Dr. George Emerson Brewer, Harvard MD 1885

Dr. George Emerson Brewer was born in Westfield, N.Y., in 1861. He graduated from Hamilton College in 1881 and studied medicine at the University of Buffalo, then transferred to the Harvard Medical School. He was an intern at Boston City Hospital with Drs. Robert W. Lovett, John Munroe, and Leonard Wood, and a resident at Columbia Hospital in Washington, D.C. Then he became a "fellow by courtesy" at Johns Hopkins under Dr. William H. Welch. He came to New York City in 1887 and began his long connection with the College of Physicians and Surgeons as assistant professor in genitourinary surgery. When he resigned in 1917 to serve in the war, he was professor in surgery and head of the surgical department. He served at British Army base hospitals and was consulting surgeon to the 42d Division of the A.E.F. He entered the Army as a major and left as a colonel. After retiring in 1927, he did research in anthropology and geology at the Universities of Grenoble and Toulouse, France. His father was Dr. Francis B. Brewer. (G.E. Brewer Dead; Famous Surgeon. New York Times, Dec. 25, 1939.) He married Effie Leighton Brown, daughter of Henry Brown, D.D., rector of St. Paul's Episcopal Church. (Chester Wedding Bells. Philadelphia, The North American, Jun. 30, 1892.) He was one of the organizers of the American Society for the Control of Cancer in 1913.

His father, Dr. Francis Beattie Brewer (1820-1892) was botn in Keene, N.H., and graduated from Dartmouth College in 1843, where he also received his M.D. in 1846. In 1851, he moved to Titusville, Penn., where his father and brother were in lumbering and merchandising with Brewer, Watson & Co. They owned several thousand acres on Oil Creek, which Dr. Brewer used as an illuminant and lubricant several years before the first Drake oil well of 1859. He was an incorporator and director of The Pennsylvania Rock Oil Company in 1854. He moved to Westfield, N.Y. in 1861, and in 1864 organized the First National Bank of Westfield and the Townsend Manufacturing Company, later Westfield Lock Works. President Grant appointed him the government director of the Union Pacific Railroad in 1874, and he was elected to the U.S. Congress in 1882. (Genealogical and Family History of Western New York, Vol. 3. Ed. by William Richard Cutter, 1912, p. 1065.)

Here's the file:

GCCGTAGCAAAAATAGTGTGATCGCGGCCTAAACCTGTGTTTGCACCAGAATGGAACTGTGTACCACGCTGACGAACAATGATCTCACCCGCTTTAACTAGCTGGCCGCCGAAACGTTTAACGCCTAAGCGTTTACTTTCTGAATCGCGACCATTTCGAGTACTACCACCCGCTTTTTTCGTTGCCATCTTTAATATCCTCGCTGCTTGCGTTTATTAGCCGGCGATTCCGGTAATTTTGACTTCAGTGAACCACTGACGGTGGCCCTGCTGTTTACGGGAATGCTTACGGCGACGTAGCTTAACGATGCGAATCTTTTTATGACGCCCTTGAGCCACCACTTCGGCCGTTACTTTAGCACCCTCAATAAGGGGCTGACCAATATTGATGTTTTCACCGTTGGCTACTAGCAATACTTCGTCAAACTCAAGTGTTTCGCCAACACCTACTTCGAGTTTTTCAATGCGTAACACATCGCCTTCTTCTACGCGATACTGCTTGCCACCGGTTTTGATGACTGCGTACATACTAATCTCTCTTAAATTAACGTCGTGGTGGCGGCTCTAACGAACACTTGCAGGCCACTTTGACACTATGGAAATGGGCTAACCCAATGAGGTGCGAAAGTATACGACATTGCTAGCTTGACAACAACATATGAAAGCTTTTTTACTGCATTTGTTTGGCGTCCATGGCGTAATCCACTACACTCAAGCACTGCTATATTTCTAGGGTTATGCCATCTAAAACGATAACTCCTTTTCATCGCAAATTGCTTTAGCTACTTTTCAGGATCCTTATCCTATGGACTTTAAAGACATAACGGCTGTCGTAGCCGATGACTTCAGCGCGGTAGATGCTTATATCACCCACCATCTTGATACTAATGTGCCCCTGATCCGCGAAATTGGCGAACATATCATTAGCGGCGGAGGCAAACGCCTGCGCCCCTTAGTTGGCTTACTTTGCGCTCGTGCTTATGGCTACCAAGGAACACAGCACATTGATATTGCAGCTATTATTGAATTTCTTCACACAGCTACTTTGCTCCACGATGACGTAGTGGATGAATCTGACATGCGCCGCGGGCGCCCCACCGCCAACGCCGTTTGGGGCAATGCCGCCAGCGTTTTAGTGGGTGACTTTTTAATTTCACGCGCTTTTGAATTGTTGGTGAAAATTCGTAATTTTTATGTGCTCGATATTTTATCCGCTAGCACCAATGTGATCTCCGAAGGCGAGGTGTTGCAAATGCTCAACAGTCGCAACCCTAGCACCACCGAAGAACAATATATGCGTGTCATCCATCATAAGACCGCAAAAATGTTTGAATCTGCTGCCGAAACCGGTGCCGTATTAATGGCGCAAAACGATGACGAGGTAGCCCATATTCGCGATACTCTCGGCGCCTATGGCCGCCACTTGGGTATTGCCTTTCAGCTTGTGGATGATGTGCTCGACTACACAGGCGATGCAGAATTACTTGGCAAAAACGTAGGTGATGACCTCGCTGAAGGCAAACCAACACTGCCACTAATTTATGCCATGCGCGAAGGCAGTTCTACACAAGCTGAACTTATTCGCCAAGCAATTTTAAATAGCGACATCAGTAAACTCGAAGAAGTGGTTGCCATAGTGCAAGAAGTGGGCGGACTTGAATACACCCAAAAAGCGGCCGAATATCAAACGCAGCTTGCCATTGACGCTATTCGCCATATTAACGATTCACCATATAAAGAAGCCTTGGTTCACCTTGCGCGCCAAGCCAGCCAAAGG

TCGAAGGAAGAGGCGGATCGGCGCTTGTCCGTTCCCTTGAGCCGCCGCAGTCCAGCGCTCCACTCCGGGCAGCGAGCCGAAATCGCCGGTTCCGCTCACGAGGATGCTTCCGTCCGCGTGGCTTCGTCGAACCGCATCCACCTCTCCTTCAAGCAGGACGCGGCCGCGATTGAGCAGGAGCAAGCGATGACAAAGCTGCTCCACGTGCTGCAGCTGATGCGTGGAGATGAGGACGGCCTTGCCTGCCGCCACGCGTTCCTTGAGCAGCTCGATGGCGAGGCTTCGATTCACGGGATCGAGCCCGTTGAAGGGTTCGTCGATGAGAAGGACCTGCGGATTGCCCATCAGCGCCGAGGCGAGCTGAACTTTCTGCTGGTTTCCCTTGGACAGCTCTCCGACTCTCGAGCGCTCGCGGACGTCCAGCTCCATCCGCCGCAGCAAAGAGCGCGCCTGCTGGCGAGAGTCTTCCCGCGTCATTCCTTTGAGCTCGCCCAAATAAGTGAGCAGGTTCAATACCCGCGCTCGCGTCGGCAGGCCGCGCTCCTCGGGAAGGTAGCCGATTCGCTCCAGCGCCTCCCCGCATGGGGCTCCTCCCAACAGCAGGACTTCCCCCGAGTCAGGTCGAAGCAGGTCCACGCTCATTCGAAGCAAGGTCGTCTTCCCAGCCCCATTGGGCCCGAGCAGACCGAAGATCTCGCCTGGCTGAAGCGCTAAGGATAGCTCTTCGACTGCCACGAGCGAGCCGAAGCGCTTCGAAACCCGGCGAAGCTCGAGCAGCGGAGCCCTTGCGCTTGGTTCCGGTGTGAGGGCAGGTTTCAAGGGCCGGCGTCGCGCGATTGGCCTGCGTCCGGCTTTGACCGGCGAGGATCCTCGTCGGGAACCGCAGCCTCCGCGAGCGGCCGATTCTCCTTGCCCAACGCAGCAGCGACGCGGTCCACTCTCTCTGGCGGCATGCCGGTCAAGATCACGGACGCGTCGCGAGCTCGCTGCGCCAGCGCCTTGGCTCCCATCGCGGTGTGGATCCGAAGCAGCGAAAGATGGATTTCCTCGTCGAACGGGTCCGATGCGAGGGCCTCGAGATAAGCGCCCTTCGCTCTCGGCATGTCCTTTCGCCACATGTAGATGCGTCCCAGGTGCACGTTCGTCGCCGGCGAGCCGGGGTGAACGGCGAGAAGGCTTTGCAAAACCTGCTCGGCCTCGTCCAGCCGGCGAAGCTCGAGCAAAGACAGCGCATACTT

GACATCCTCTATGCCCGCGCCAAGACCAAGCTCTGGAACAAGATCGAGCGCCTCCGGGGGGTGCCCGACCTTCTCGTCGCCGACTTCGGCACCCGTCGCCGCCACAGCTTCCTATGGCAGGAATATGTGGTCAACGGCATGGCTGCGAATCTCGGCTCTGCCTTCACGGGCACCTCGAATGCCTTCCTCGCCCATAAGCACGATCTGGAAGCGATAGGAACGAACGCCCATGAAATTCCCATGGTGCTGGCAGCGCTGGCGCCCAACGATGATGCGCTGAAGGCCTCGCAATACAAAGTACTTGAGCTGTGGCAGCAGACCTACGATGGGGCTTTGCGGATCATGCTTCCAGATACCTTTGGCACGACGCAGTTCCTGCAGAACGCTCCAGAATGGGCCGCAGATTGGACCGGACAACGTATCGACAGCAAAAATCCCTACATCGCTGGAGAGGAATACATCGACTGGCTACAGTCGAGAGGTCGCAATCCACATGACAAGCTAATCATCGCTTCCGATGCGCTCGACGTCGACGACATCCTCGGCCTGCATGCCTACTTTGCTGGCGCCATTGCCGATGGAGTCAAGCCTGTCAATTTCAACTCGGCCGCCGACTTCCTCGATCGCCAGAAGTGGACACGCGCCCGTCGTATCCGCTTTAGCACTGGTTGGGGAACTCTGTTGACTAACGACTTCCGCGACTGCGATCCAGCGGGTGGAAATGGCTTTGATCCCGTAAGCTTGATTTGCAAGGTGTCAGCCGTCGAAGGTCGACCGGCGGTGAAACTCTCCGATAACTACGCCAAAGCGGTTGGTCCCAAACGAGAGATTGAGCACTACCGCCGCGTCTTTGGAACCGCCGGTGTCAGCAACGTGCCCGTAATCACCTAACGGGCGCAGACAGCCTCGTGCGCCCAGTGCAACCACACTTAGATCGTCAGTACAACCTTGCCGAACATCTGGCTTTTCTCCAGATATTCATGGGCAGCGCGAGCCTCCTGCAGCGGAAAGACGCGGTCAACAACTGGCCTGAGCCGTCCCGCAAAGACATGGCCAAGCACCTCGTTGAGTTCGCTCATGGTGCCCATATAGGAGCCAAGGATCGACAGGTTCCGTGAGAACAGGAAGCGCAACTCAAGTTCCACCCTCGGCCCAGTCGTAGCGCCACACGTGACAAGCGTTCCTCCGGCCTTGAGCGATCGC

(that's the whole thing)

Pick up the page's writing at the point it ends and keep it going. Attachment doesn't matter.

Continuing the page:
Genealogical and Family History of Western New York, p. 1065 / Google Books

George Emerson Brewer Jr. graduated from Yale in 1922. He married Ann Corning Fraser. (Other Marriages. New York Times, Aug. 30, 1923.) Her father, George C. Fraser, inherited $1.2 million. (Fraser Estate $1,283,238. New York Times, Sep. 4, 1913.) They were descendants of old New York merchant Thomas Fraser, of Hastings-on-Hudson, who died in 1863. (Miss Jane Fraser Dead in Hastings. New York Times, Oct. 17, 1933.) Mrs. Brewer was chairman of the New York School of Social Work at Columbia University. (Named Board Chairman of Social Work School. New York Times, Jan. 25, 1955; School of Social Work Adds Lawyer to Board. New York Times, Feb. 28, 1956.) George E. Brewer Jr. was an usher at the marriage of Hans Skabo Erichsen, an O.S.S. veteran who served in Washington and Stockholm. (Ruth E. Henderson, H.S. Erichsen Wed. New York Times, Feb. 29, 1948.) Lt. Col. George E. Brewer Jr., serial number 803213, was a member of the O.S.S. Erichsen was identified as a civilian member. (Archival Research Catalog, National Archives.)

His brother, Leighton Brewer, was a pilot in World War I. He graduated from Yale after the war, in 1920. "In World War II he served as a propaganda interpreter as chief of the Psychological Warfare Service in London, returning to the United States in 1943 to join the Army General Staff in the same capacity." (Leighton Brewer, 73, Writer and Teacher. New York Times, May 22, 1969.)

C. Irving Fisher